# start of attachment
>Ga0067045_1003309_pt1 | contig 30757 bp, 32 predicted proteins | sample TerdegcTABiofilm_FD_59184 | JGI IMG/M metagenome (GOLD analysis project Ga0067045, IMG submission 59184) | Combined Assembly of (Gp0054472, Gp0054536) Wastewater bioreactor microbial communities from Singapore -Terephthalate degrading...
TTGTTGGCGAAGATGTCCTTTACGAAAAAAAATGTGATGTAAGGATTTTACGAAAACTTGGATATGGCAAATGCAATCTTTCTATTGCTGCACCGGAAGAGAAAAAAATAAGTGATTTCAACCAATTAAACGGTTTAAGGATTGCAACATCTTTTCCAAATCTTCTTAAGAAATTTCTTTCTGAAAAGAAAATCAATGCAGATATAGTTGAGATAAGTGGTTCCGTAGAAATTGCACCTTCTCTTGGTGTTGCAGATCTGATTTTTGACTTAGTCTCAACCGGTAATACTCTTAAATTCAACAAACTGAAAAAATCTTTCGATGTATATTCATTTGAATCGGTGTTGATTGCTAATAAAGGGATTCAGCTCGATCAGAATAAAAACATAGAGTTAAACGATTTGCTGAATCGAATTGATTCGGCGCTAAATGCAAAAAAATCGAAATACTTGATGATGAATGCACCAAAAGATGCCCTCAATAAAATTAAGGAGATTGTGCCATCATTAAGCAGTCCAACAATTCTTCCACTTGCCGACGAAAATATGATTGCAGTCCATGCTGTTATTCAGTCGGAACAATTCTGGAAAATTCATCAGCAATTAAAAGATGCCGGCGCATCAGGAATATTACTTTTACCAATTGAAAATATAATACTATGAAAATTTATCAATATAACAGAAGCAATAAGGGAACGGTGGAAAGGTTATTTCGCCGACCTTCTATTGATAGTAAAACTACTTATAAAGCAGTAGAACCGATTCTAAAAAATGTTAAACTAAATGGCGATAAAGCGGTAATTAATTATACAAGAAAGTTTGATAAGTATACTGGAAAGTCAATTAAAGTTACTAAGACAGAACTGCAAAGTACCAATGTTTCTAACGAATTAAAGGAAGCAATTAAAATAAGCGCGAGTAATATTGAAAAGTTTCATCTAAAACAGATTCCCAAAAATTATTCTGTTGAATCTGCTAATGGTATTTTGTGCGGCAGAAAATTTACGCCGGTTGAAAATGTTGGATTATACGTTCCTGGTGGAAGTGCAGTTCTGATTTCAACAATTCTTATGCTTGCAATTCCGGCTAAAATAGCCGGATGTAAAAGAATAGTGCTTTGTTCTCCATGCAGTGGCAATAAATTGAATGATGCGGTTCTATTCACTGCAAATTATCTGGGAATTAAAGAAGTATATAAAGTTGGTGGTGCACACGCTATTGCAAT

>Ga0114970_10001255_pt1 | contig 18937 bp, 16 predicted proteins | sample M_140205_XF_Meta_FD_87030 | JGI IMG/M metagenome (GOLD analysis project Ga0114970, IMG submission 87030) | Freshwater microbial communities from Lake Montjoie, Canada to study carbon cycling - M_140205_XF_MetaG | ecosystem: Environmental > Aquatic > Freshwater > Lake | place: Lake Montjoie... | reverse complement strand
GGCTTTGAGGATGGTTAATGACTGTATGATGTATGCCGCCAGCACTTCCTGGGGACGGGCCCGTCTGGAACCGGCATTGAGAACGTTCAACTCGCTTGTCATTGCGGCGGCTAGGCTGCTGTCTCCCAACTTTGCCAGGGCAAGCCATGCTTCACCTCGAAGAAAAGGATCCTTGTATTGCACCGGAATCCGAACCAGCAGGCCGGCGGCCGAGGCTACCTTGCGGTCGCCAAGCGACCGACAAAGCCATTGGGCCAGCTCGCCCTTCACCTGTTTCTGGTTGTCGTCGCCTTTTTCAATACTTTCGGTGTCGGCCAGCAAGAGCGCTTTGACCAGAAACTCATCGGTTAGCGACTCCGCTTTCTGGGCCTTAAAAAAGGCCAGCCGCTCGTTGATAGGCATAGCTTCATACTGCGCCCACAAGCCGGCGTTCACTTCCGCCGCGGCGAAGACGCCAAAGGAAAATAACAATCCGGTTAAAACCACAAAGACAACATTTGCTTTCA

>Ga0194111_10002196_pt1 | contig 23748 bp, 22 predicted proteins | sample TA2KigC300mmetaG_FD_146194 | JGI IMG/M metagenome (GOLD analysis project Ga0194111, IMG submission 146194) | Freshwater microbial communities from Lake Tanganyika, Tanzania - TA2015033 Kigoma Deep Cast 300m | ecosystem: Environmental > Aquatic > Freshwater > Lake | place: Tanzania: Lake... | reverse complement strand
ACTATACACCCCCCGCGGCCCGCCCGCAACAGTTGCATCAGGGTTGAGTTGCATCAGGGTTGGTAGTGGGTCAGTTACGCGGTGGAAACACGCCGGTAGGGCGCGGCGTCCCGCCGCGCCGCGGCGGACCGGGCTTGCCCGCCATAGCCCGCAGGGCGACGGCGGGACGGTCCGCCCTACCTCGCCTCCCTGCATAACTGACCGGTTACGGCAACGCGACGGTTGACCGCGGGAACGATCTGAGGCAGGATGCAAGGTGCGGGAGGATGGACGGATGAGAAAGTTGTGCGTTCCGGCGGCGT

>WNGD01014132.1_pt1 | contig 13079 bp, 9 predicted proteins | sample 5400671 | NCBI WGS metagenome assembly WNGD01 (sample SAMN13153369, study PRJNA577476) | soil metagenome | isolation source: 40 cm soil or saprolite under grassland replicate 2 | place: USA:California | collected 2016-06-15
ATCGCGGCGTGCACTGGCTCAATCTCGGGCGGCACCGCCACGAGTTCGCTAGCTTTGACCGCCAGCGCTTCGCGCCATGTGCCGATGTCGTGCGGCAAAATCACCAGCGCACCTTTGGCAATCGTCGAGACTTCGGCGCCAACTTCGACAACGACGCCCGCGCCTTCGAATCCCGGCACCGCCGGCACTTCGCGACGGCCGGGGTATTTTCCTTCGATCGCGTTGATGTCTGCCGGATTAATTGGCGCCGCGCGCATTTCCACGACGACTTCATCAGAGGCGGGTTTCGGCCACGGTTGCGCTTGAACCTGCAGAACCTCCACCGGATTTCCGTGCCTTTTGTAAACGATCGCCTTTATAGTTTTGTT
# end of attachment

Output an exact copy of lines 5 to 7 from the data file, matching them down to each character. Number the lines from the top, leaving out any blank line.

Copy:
>Ga0194111_10002196_pt1 | contig 23748 bp, 22 predicted proteins | sample TA2KigC300mmetaG_FD_146194 | JGI IMG/M metagenome (GOLD analysis project Ga0194111, IMG submission 146194) | Freshwater microbial communities from Lake Tanganyika, Tanzania - TA2015033 Kigoma Deep Cast 300m | ecosystem: Environmental > Aquatic > Freshwater > Lake | place: Tanzania: Lake... | reverse complement strand
ACTATACACCCCCCGCGGCCCGCCCGCAACAGTTGCATCAGGGTTGAGTTGCATCAGGGTTGGTAGTGGGTCAGTTACGCGGTGGAAACACGCCGGTAGGGCGCGGCGTCCCGCCGCGCCGCGGCGGACCGGGCTTGCCCGCCATAGCCCGCAGGGCGACGGCGGGACGGTCCGCCCTACCTCGCCTCCCTGCATAACTGACCGGTTACGGCAACGCGACGGTTGACCGCGGGAACGATCTGAGGCAGGATGCAAGGTGCGGGAGGATGGACGGATGAGAAAGTTGTGCGTTCCGGCGGCGT

>WNGD01014132.1_pt1 | contig 13079 bp, 9 predicted proteins | sample 5400671 | NCBI WGS metagenome assembly WNGD01 (sample SAMN13153369, study PRJNA577476) | soil metagenome | isolation source: 40 cm soil or saprolite under grassland replicate 2 | place: USA:California | collected 2016-06-15